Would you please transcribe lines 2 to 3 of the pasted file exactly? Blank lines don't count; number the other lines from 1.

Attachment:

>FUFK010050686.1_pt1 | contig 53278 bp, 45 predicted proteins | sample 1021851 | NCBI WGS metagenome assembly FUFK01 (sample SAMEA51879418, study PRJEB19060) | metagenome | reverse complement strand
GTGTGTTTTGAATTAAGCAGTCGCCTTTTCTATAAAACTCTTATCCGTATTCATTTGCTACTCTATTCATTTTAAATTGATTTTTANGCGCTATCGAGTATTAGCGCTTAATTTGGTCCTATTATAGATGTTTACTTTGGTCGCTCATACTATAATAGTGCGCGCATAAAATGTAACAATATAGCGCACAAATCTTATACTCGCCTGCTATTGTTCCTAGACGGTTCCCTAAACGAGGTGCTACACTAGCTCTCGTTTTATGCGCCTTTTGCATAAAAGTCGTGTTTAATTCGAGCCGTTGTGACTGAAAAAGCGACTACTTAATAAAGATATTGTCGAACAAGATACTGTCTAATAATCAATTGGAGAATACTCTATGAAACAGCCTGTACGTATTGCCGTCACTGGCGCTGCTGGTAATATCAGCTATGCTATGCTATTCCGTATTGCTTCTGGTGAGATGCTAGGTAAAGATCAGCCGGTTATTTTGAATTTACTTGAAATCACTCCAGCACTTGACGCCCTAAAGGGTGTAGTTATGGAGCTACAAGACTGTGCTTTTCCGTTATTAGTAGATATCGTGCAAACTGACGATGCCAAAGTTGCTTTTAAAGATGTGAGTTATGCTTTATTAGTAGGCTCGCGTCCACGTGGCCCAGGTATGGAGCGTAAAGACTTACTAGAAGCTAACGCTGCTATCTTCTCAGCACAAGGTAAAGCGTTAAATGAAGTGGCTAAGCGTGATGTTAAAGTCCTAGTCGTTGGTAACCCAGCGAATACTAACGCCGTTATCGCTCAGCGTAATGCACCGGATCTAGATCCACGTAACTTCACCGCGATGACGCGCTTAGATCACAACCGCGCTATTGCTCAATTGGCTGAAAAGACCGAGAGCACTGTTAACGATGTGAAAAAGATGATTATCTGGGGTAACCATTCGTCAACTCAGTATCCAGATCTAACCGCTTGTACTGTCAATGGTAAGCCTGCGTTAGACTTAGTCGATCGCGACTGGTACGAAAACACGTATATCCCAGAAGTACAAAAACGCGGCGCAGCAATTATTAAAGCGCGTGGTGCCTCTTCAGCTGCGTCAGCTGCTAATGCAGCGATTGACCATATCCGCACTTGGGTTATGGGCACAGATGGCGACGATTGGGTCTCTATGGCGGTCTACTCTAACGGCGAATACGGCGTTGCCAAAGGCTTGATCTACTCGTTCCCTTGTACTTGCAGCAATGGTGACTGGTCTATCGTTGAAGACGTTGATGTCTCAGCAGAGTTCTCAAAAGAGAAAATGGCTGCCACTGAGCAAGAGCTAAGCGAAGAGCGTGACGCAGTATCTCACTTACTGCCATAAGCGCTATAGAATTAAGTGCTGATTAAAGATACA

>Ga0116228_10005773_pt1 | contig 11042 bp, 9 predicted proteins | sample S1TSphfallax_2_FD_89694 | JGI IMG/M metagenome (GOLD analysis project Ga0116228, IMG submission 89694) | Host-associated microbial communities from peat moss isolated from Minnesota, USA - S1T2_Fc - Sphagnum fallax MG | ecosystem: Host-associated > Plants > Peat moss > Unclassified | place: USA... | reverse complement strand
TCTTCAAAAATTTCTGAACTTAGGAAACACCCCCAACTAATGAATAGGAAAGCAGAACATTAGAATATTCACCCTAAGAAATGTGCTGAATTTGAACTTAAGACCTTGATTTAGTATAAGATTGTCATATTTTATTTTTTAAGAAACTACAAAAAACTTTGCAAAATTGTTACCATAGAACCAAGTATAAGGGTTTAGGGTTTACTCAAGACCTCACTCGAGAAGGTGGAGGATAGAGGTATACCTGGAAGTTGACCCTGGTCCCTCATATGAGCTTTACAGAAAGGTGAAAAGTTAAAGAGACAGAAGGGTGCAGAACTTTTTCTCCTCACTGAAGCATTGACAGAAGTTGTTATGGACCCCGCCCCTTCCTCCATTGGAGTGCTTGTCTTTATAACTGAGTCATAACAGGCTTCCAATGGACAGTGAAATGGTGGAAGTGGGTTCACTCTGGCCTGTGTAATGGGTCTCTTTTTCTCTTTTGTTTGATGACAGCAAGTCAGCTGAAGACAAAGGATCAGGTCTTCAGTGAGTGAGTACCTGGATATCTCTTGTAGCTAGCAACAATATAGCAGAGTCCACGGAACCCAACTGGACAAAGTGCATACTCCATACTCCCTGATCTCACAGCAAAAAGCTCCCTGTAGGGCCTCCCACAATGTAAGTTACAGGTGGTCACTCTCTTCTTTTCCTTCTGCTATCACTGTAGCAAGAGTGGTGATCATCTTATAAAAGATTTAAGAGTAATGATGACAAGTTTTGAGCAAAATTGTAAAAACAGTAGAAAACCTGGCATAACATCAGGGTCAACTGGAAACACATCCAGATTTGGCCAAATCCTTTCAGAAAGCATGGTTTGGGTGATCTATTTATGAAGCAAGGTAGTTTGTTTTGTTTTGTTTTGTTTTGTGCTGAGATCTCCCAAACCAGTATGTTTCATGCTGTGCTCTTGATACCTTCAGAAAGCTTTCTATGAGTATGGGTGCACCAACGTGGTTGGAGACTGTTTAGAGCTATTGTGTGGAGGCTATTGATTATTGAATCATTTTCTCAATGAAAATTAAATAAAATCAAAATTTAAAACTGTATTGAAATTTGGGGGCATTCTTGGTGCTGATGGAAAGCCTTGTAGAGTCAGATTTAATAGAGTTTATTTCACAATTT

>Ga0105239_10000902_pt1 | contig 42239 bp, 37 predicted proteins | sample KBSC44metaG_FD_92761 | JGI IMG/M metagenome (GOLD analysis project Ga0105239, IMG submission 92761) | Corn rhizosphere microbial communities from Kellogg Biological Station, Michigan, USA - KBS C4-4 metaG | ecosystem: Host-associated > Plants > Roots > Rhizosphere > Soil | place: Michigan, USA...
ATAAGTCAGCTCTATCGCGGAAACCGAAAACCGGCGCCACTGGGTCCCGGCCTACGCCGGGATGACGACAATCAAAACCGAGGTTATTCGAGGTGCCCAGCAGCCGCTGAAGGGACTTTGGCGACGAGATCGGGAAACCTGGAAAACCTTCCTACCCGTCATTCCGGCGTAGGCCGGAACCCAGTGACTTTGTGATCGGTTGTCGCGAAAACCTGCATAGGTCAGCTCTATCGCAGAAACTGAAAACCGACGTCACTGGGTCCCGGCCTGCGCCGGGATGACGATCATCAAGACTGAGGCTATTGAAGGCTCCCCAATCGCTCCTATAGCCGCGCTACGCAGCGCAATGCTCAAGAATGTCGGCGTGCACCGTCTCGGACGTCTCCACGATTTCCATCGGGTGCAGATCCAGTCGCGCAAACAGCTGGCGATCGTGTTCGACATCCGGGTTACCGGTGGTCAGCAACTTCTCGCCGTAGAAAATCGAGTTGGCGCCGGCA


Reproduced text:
GTGTGTTTTGAATTAAGCAGTCGCCTTTTCTATAAAACTCTTATCCGTATTCATTTGCTACTCTATTCATTTTAAATTGATTTTTANGCGCTATCGAGTATTAGCGCTTAATTTGGTCCTATTATAGATGTTTACTTTGGTCGCTCATACTATAATAGTGCGCGCATAAAATGTAACAATATAGCGCACAAATCTTATACTCGCCTGCTATTGTTCCTAGACGGTTCCCTAAACGAGGTGCTACACTAGCTCTCGTTTTATGCGCCTTTTGCATAAAAGTCGTGTTTAATTCGAGCCGTTGTGACTGAAAAAGCGACTACTTAATAAAGATATTGTCGAACAAGATACTGTCTAATAATCAATTGGAGAATACTCTATGAAACAGCCTGTACGTATTGCCGTCACTGGCGCTGCTGGTAATATCAGCTATGCTATGCTATTCCGTATTGCTTCTGGTGAGATGCTAGGTAAAGATCAGCCGGTTATTTTGAATTTACTTGAAATCACTCCAGCACTTGACGCCCTAAAGGGTGTAGTTATGGAGCTACAAGACTGTGCTTTTCCGTTATTAGTAGATATCGTGCAAACTGACGATGCCAAAGTTGCTTTTAAAGATGTGAGTTATGCTTTATTAGTAGGCTCGCGTCCACGTGGCCCAGGTATGGAGCGTAAAGACTTACTAGAAGCTAACGCTGCTATCTTCTCAGCACAAGGTAAAGCGTTAAATGAAGTGGCTAAGCGTGATGTTAAAGTCCTAGTCGTTGGTAACCCAGCGAATACTAACGCCGTTATCGCTCAGCGTAATGCACCGGATCTAGATCCACGTAACTTCACCGCGATGACGCGCTTAGATCACAACCGCGCTATTGCTCAATTGGCTGAAAAGACCGAGAGCACTGTTAACGATGTGAAAAAGATGATTATCTGGGGTAACCATTCGTCAACTCAGTATCCAGATCTAACCGCTTGTACTGTCAATGGTAAGCCTGCGTTAGACTTAGTCGATCGCGACTGGTACGAAAACACGTATATCCCAGAAGTACAAAAACGCGGCGCAGCAATTATTAAAGCGCGTGGTGCCTCTTCAGCTGCGTCAGCTGCTAATGCAGCGATTGACCATATCCGCACTTGGGTTATGGGCACAGATGGCGACGATTGGGTCTCTATGGCGGTCTACTCTAACGGCGAATACGGCGTTGCCAAAGGCTTGATCTACTCGTTCCCTTGTACTTGCAGCAATGGTGACTGGTCTATCGTTGAAGACGTTGATGTCTCAGCAGAGTTCTCAAAAGAGAAAATGGCTGCCACTGAGCAAGAGCTAAGCGAAGAGCGTGACGCAGTATCTCACTTACTGCCATAAGCGCTATAGAATTAAGTGCTGATTAAAGATACA

>Ga0116228_10005773_pt1 | contig 11042 bp, 9 predicted proteins | sample S1TSphfallax_2_FD_89694 | JGI IMG/M metagenome (GOLD analysis project Ga0116228, IMG submission 89694) | Host-associated microbial communities from peat moss isolated from Minnesota, USA - S1T2_Fc - Sphagnum fallax MG | ecosystem: Host-associated > Plants > Peat moss > Unclassified | place: USA... | reverse complement strand